Where Are We In the Stock Market Cycle?

Posted by Jason Ayres on Aug 29, 2014 11:55:49 AM

I just finished our optionsource.net BreakOut Trader Analytics session where I spent most of the hour discussing why we are at a potential turning point in the stock market cycle. I'm not suggesting that we are facing a new bear market, but we are certainly overdue for a pull back and, more importantly, now is not the time to be chasing stocks.

Back a few weeks ago I suggested that we had an opportunity to catch a swing higher and referenced several technical indicators that lent credibility to that outlook.  You can review that forecast by referencing my blog post titled Where Will The Stock Market Action Take Us This Week?.

Since then, the S&P hit 2000 this week, all be it on light volume and low momentum. While I believe that there is the potential for a continuation higher over the rest of the year, it is highly probable that there will be some healthy profit taking by money managers who have enjoyed substantial gains over the first three quarters of the year. Many bull market supporters on CNBC and BNN are suggesting that we are going to see money coming off the sidelines as result of having not participated in the the present rally. This may indeed be the case, but I believe that in order for investors to feel compelled to put that cash to work, they have to feel they are getting a bargain. After all, most investors and money managers look to buy low and sell high. So the question is...is this a "buy low" opportunity here? I think not.

Below is a typical diagram of a stock market cycle.  Let me preface this by saying that I am not suggesting that we are in the final stages of an equity bubble.  Rather, look at the below diagram as a reflection of a typical trend.  Be it long term or short term, all trends have cycles.

market_cycles

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A Short Term Bearish Trade Idea As TESLA Momentum Slows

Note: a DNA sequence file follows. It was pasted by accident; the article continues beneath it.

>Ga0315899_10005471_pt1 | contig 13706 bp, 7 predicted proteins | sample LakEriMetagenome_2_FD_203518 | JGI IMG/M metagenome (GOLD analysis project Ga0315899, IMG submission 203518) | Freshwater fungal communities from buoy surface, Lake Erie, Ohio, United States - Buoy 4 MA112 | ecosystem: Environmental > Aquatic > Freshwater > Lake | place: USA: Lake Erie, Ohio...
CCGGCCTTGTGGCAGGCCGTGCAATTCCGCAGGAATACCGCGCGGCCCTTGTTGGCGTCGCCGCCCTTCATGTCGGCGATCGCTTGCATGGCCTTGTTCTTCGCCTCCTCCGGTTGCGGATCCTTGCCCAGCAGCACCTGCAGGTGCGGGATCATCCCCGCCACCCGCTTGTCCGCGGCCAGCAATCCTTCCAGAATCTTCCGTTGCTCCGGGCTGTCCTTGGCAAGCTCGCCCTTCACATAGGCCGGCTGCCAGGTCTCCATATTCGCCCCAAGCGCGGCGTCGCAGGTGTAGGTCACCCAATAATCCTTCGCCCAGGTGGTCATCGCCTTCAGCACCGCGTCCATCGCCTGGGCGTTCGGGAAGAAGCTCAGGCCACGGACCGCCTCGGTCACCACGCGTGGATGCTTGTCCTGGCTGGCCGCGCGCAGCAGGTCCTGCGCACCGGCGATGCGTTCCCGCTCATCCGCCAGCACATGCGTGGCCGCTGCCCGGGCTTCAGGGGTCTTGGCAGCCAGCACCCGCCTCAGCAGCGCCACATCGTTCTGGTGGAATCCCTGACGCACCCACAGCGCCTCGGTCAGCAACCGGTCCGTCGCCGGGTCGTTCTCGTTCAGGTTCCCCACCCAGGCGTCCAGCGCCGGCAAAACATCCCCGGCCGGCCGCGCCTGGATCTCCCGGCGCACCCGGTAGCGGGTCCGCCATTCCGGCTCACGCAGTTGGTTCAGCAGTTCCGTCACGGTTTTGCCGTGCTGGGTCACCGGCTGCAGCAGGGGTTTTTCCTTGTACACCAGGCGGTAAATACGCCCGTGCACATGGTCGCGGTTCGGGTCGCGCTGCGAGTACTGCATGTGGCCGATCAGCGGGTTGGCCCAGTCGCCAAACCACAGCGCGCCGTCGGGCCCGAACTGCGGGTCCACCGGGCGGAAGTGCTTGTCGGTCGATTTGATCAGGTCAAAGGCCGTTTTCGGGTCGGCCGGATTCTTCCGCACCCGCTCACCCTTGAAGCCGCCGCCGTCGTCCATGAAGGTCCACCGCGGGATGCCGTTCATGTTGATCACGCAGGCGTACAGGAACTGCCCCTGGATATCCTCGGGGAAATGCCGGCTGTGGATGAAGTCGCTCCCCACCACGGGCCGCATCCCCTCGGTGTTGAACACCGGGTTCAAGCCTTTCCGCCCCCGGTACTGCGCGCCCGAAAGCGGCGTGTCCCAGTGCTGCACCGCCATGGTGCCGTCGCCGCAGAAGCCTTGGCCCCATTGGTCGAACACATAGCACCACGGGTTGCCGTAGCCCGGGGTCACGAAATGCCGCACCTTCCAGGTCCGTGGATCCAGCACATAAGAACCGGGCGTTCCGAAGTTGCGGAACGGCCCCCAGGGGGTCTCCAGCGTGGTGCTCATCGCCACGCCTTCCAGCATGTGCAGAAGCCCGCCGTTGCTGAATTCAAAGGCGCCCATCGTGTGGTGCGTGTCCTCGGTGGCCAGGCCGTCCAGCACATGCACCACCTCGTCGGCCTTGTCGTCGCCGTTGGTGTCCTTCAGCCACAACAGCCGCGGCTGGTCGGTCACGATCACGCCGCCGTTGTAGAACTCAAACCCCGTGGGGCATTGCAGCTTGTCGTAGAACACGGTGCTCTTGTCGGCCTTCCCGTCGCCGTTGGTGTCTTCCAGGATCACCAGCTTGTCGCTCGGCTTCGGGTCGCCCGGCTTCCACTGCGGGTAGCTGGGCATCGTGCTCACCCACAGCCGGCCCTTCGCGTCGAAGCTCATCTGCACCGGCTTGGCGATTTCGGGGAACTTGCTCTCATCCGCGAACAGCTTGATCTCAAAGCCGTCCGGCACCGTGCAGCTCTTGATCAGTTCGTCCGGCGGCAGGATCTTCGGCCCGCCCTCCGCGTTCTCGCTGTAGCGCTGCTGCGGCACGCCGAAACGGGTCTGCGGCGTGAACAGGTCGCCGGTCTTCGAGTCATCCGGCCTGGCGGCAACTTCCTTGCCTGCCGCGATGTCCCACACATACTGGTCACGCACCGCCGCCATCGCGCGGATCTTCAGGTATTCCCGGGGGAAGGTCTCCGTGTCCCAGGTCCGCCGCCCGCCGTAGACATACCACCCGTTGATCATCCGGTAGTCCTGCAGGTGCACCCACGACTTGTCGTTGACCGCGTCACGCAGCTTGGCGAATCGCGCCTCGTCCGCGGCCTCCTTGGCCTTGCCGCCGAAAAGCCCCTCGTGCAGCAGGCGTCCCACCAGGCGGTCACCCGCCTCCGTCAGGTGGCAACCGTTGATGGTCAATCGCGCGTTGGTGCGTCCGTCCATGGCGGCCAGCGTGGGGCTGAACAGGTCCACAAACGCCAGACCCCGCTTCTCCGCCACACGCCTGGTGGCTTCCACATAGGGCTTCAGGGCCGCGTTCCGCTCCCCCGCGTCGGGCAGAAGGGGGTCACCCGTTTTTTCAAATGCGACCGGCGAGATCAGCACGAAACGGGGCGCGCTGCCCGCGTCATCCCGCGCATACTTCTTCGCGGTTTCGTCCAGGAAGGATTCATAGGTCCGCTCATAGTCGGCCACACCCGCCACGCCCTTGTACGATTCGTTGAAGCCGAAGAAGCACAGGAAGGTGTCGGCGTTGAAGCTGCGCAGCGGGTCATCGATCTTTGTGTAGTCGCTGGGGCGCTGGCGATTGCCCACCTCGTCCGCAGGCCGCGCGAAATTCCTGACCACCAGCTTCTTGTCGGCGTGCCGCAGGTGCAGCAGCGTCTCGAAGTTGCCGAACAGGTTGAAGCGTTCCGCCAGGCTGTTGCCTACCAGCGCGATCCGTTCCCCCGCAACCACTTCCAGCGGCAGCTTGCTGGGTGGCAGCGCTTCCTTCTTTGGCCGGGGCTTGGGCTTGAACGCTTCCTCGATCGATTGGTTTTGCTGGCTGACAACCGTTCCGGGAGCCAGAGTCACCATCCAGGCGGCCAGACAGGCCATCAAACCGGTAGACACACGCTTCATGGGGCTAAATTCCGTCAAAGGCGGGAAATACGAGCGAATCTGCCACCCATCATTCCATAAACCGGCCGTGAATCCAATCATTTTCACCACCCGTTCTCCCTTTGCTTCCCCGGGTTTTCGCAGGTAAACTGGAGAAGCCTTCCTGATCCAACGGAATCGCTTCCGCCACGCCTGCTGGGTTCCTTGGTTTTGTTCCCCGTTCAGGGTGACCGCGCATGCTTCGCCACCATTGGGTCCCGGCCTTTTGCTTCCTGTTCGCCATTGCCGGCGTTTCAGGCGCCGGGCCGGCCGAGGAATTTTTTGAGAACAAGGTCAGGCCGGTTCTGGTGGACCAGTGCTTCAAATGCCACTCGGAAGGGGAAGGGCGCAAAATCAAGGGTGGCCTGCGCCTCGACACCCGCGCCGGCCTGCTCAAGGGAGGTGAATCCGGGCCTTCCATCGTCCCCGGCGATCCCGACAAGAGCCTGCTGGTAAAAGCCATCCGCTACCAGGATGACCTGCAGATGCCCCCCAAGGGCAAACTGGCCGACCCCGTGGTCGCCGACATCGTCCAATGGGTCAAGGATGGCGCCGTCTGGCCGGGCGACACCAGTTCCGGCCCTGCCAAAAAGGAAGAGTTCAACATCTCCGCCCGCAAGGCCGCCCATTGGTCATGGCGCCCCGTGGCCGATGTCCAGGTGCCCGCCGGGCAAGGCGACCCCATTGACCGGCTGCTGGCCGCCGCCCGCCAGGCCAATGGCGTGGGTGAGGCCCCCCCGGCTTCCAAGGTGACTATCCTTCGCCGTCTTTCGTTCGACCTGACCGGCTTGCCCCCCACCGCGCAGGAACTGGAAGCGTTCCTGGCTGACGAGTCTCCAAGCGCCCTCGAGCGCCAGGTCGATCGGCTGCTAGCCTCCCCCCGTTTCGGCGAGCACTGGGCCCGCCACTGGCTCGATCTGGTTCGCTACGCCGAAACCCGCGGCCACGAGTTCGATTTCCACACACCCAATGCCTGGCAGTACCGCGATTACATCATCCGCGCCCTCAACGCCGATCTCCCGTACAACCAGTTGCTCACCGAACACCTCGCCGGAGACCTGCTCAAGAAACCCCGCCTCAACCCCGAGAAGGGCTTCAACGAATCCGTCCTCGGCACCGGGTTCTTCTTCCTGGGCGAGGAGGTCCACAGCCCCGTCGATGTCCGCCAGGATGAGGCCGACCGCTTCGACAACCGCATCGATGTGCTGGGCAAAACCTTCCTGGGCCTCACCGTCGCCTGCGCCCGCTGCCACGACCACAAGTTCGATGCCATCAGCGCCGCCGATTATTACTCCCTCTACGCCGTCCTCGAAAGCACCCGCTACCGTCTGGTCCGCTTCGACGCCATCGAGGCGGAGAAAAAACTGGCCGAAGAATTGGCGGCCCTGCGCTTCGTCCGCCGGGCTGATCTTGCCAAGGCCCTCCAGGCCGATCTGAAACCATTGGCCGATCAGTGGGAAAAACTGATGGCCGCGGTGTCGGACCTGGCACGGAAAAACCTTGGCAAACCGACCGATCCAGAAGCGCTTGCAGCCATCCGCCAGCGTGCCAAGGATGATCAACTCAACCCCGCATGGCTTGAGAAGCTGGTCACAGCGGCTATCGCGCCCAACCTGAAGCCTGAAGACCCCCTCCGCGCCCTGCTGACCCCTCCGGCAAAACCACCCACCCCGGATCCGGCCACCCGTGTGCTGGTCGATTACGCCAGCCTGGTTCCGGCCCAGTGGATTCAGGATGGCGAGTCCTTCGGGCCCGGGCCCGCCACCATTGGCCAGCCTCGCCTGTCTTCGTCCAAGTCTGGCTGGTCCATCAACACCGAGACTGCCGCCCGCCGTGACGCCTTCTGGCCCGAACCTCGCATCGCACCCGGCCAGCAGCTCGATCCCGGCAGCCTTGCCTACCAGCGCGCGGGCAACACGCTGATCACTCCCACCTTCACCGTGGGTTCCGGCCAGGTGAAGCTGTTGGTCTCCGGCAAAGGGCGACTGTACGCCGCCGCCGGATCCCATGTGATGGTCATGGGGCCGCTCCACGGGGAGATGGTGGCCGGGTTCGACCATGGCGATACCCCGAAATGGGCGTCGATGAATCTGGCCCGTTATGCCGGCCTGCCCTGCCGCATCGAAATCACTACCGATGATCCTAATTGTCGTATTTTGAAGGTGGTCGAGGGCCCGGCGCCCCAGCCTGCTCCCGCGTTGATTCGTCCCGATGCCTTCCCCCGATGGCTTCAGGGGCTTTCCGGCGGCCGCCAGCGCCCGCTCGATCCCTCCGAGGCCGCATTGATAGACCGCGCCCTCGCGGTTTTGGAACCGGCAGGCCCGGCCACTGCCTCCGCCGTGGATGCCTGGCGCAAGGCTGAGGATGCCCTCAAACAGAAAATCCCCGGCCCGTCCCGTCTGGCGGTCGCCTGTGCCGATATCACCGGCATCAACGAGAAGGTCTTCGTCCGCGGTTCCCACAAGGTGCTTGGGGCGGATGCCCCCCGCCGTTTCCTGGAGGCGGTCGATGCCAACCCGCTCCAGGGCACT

Posted by Jason Ayres on Aug 22, 2014 10:59:50 AM

Many investors are familiar with TESLA (TSLA) for their cutting edge, high performance electric vehicles and industry changing advancements in technology .  Since 2013 the shares have advanced from $30.00 to a recent high of $260.00.  This advancement has had its retracements over the last few years as well.  As with many companies doing business in advanced technology, investors are buying into the future potential.  When certain hiccups surface, investors tend run for the exits to insure that profits are locked in.  This can result in a volatile drop in share value and a short term bearish trade idea for an educated options trader.

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Pending Market Crash or Buy on Dip on the S&P500?

Posted by Patrick Ceresna on Aug 11, 2014 10:20:12 AM

Markets are scary again.  The Kumbaya Market has come and gone, but is it time to run for the hills? In spite of the emotional intensity that always accompanies market corrections, the price action does not indicate anything different than we have seen in the past market pullbacks.  So is this time different? Let’s make some technical observations. 

First off, here is a chart of the number of stocks on the NYSE that are trading below their 50 day moving averages.  Notice that selling was intense enough to force the % of stocks to under 30% and that the level is in line with the selloffs of September 2013 and February 2014, each of which resulted in a solid “buy on dip” opportunity.

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Topics: Crash Alert

Where Will The Stock Market Action Take Us This Week?

Posted by Jason Ayres on Aug 4, 2014 12:09:00 PM

scared_investor

We held off posting any new short term Break Out Trade opportunities for our optionsource.net memberslast week as we awaited a barrage of economic data was likely to influence the short term stock market action.  To re-cap, we had U.S. GDP, an FOMC statement, monthly non-farm payroll and employment change as well as the overhang of the Russian sanctions, continuing concern in the Middle East and to top it all off, an Argentinian debt default or "credit event" as the media has been calling it.  All of this created a significant amount of uncertainty and subsequent volatility in the stock market. Sometimes no trade, is the best trade.

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